May 11, 2016


Review: The Witch

The Witch is more haunting than it is scary. It has an auteur style rooted in realism and so it plays out as if we’re watching a drama about a real family unfold before our very eyes. Albeit, this family is being supernaturally attacked.

I went into this film not knowing anything about it other than the title and a one time view of a trailer, I had since forgotten. So I didn’t have any expectations except that there could be a witch in this film.

I was pleasantly surprised that the film is unlike the typical horror movie. It’s set during the salem witch trials where paranoia infected communities and resulted in the unfortunate killings of innocent people, who were suspected of witchcraft.

But The Witch is a more personal story. Instead of a community, it centers on a family: a husband and wife, along with their 5 children, which includes an infant.

At the core is the father’s strict religious belief. He’s a Christian, who lives his live through God. The movie begins with a trial in which the family is banished because of the father’s religious views and his criticisms on how the community isn’t as holy as he feels they should be.

The family is forced into isolation, living on a small piece of land that is watched by a witch. When something bad happens, the family is left confused.

The characters didn’t automatically assume witchcraft. It was almost as if, this family knew of witches but it was more like something they had heard . They didn’t actively choose witchcraft as the go-to reason.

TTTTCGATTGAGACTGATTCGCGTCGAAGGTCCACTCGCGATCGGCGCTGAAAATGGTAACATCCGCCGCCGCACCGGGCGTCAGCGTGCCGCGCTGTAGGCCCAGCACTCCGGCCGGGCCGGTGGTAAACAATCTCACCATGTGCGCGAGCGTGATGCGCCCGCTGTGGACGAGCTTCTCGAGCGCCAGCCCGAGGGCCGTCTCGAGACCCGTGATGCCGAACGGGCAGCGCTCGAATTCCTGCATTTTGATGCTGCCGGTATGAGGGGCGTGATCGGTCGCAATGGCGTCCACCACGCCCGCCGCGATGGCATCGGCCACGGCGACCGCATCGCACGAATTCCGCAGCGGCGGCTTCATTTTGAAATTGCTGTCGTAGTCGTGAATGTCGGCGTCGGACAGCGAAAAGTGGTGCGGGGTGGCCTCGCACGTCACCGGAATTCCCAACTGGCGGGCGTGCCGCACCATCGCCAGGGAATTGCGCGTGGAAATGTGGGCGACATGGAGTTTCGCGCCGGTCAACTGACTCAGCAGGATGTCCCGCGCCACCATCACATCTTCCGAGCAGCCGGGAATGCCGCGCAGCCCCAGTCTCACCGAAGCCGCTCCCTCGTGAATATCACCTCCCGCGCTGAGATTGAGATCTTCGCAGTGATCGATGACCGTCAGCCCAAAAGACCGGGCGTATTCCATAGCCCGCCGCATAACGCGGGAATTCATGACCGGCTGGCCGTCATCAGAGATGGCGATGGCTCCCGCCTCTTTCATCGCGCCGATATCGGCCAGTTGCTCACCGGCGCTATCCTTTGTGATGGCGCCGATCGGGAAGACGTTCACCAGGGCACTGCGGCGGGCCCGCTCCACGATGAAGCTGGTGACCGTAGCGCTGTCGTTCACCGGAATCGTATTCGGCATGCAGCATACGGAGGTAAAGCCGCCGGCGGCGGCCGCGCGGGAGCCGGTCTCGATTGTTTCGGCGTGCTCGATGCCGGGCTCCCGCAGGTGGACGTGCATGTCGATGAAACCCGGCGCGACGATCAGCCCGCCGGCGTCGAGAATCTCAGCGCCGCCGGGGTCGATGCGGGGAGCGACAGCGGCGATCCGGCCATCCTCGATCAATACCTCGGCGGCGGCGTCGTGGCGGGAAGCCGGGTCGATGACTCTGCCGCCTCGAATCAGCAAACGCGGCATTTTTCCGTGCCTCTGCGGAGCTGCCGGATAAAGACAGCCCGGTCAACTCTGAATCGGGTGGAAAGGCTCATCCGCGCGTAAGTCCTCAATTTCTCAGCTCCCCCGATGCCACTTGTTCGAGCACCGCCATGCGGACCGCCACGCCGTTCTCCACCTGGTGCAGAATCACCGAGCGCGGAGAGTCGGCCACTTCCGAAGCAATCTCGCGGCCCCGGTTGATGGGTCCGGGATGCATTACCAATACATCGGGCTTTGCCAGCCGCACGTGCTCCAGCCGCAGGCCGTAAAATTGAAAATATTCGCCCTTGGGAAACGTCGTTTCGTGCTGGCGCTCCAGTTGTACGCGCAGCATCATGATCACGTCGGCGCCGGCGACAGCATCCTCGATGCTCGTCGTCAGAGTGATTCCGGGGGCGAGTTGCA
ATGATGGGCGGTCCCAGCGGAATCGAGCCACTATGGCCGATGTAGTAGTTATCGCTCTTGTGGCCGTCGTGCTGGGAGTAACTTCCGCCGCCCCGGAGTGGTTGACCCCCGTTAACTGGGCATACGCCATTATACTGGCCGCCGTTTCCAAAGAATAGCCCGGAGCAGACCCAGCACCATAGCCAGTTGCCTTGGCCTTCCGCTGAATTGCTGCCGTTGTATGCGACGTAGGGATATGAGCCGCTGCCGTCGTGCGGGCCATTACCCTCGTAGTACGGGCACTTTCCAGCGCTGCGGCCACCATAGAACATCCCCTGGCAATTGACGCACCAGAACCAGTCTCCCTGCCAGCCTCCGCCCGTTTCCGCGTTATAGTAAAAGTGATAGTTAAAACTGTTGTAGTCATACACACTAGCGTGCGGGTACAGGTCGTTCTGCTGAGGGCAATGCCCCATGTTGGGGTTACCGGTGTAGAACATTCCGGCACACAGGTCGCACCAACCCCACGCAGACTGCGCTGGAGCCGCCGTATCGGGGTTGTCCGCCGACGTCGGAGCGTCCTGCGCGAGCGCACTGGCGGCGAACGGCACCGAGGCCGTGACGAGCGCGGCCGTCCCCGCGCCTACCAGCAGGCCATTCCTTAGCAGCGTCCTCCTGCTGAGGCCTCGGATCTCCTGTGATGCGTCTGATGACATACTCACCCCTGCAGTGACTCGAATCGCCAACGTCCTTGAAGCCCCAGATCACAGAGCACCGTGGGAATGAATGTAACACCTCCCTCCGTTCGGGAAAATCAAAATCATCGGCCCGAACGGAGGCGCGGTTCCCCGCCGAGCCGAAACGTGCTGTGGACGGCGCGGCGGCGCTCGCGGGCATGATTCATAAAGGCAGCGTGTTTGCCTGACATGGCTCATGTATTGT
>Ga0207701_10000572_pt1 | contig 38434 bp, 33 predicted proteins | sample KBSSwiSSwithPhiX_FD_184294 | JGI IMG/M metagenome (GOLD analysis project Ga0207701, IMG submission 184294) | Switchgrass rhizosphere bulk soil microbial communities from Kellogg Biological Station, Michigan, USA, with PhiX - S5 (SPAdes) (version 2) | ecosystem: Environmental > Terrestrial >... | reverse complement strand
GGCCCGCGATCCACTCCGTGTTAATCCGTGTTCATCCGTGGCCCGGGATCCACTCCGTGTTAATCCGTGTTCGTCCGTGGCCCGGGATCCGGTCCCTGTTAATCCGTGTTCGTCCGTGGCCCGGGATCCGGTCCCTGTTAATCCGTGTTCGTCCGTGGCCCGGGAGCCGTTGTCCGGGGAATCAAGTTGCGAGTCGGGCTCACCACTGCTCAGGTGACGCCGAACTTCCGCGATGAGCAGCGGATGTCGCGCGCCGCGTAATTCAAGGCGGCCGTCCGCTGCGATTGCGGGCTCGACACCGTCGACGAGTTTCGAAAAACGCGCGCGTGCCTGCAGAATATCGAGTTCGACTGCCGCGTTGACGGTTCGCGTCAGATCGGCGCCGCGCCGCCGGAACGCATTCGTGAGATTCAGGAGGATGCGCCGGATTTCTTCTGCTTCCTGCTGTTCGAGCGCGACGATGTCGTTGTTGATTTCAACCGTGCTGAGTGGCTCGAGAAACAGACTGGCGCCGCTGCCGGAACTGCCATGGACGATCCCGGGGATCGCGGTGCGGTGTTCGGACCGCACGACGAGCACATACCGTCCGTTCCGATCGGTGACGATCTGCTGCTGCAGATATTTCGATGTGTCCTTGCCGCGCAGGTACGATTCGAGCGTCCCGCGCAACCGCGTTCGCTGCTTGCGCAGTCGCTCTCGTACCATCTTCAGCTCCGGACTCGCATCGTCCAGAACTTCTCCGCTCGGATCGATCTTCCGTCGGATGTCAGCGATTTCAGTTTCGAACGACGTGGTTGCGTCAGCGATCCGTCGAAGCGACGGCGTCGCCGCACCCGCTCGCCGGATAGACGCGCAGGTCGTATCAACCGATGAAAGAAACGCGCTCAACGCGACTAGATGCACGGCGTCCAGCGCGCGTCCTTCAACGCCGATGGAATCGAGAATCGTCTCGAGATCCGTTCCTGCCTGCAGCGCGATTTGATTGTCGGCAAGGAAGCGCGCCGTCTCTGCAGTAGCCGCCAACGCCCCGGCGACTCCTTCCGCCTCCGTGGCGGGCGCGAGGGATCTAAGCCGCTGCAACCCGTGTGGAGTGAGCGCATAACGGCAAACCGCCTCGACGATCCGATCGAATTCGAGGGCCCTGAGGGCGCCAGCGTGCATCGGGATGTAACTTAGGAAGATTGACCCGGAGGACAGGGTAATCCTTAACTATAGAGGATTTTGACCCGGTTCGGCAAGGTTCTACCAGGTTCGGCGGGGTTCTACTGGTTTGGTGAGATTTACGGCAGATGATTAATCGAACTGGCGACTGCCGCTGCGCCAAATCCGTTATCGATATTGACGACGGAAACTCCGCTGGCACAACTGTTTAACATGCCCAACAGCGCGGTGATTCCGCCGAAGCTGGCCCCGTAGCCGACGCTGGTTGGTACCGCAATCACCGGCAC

And so, it’s not until time and other events occur that the family becomes terrified and the paranoia sets in. The movie moves like a slow burn as we watch the seeds of fear creep in, and we come to understand the importance of God in their lives.

And it’s an interesting study to watch the father’s choices. His beliefs—or more exactly, his arrogance that only his lifestyle was Godly enough as compared to the of society—condemned his family to this situation and now what next? What decisions would he choose?

The conflict within him is compelling to watch. As well as, the pressure put upon the family as this once strong unit begins to crumble.

Now the ending is a bit wonky. But after reflection, I liked it better than when I originally saw it. The acting by everyone, including the children, is very good. And the dialect felt so real.

All in all, I liked it. It felt fresh and it wasn’t predictable.

Score: 8/10


About Lisa

Passionate about movies and writing. Hopes to someday be a published writer. So when she's not staring at the tube, she's spilling her imagination onto a blank page.

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